(Photo: Andrew West/News-Press)
County to ask for administrative hearing against DEP, Hughes Company over violations
DEP offered mitigation and settlement talks, but Collier board opts for public hearing
Conservancy will join in eventual administrative action
Collier County will challenge the state on its settlement over claimed drilling violations.
In a unanimous vote Tuesday, the Collier County commission voted to request an administrative hearing from the Florida Department of Environmental Protection to protest a consent order between the agency and a Texas drilling company over an unauthorized fracking-like procedure.
The county wants the DEP to revoke the Dan A. Hughes Co.’s permit, or at least amend it with stricter terms.
“What we do now is going to set the stage for what happens over the next 20-25 years,” Commissioner Fred Coyle said. “Pumping chemicals into the ground to extract oil in Collier County has serious implications for our residents.”
Once filed, the DEP will review the county’s petition to determine if it has legal standing for an administrative review. If so, the case will be forwarded to the state Division of Administrative Hearings.
Prior to the meeting, the Conservancy of Southwest Florida announced it would intervene in any administrative law action.
Fred Coyle(Photo: Special to news-press.com)
“We are now assured of a public process, and that’s a win for the public,” said Robert Moher, president and CEO of the conservancy.
Last month the DEP fined Hughes $25,000 and ordered it to hire a third party to determine if its activities contaminated Collier aquifers.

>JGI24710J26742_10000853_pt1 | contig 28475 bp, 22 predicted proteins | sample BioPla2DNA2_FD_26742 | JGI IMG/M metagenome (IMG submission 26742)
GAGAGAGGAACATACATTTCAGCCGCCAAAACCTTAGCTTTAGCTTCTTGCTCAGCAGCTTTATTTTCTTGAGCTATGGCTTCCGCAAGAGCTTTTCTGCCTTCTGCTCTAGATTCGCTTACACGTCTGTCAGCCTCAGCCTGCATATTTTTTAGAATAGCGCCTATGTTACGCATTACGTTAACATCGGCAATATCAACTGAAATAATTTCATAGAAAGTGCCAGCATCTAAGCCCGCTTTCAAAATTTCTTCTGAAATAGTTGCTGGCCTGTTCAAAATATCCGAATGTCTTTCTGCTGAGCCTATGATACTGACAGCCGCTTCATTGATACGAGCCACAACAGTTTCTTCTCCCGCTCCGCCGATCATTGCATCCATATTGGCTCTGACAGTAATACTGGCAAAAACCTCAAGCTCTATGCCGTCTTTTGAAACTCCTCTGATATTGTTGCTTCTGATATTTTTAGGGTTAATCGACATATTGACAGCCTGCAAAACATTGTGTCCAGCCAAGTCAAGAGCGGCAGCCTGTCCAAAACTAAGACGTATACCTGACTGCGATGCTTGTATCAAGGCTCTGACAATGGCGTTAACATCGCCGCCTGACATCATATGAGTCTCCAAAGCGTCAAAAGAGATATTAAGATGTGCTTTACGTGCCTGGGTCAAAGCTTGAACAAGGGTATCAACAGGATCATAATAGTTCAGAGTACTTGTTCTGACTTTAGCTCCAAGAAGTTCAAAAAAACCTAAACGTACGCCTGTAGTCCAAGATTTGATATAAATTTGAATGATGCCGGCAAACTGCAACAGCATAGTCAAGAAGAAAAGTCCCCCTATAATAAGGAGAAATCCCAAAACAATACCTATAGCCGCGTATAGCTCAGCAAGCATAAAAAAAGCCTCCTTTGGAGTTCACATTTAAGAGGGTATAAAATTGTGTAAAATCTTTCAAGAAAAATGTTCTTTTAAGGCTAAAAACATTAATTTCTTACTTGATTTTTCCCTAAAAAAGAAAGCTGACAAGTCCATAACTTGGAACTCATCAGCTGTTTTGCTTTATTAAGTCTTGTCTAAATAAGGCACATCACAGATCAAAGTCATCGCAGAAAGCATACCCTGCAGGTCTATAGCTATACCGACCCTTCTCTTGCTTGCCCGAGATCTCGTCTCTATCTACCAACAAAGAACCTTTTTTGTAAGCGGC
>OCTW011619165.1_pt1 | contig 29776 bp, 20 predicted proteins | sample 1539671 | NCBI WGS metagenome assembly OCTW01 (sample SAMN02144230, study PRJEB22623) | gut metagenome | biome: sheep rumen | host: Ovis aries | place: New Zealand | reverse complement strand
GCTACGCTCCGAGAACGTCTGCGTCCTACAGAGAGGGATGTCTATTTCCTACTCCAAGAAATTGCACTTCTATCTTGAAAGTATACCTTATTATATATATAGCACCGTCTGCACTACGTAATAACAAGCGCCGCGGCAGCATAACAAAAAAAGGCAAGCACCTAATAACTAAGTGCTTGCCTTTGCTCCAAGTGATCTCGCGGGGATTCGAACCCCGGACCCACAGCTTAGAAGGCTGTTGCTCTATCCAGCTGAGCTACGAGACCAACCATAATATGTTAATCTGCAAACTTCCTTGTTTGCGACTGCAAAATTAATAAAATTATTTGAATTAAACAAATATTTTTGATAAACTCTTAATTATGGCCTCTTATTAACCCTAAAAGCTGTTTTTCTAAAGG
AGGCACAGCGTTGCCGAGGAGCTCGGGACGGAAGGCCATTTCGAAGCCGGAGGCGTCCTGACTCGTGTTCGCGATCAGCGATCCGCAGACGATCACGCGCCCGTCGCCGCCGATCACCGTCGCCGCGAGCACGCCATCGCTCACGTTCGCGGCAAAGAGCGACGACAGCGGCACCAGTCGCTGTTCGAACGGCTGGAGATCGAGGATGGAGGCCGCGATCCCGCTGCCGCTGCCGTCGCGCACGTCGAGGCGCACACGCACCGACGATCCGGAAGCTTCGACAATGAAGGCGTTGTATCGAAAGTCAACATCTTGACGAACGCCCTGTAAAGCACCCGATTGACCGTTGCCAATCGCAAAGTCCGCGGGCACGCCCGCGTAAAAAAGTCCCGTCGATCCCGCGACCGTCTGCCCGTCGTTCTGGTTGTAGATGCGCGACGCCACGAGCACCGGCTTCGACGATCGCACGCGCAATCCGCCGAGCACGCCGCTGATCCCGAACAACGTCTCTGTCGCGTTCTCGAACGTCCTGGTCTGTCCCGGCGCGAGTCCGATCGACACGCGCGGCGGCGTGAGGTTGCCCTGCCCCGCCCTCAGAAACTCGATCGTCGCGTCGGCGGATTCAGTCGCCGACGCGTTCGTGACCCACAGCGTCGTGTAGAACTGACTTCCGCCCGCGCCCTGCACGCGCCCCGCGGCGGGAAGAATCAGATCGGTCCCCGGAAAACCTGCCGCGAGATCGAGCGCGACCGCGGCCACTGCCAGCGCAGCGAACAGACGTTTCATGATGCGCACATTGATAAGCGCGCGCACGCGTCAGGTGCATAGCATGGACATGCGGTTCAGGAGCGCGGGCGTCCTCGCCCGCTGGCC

The order came in response to an “enhanced extraction procedure” the company used at its Collier-Hogan well southwest of Lake Trafford this winter.
The procedure hadn’t been used before in Florida and a description provided by DEP resembles hydraulic fracturing or “fracking.” The company denies that claim, but agreed to halt new operations earlier this month.
In its meeting in April, the board instructed County Attorney Jeff Katzlow to draft a formal petition to the state. After that meeting Katzlow was contacted by DEP’s general council about arranging private settlement talks with the agency and the company in Tallahassee to mitigate county concerns, according to county documents.
Katzlow brought this offer before the board Tuesday for approval.
“We need to challenge their permit to find out what the effects were, on the ground,” said Commissioner Tom Henning.
Before the board voted, the Conservancy spoke about what its own investigations had found, including an improperly sealed oil well from 1948 less than 200 feet from the Collier-Hogan’s drilling vector.
The unsealed well extends thousands of feet underground and could provide a corridor for drilling chemicals to bypass containing rock layers into aquifers, said Jennifer Hecker, director of natural resource policy for the conservancy.
Special thanks to Roger Dobrynyi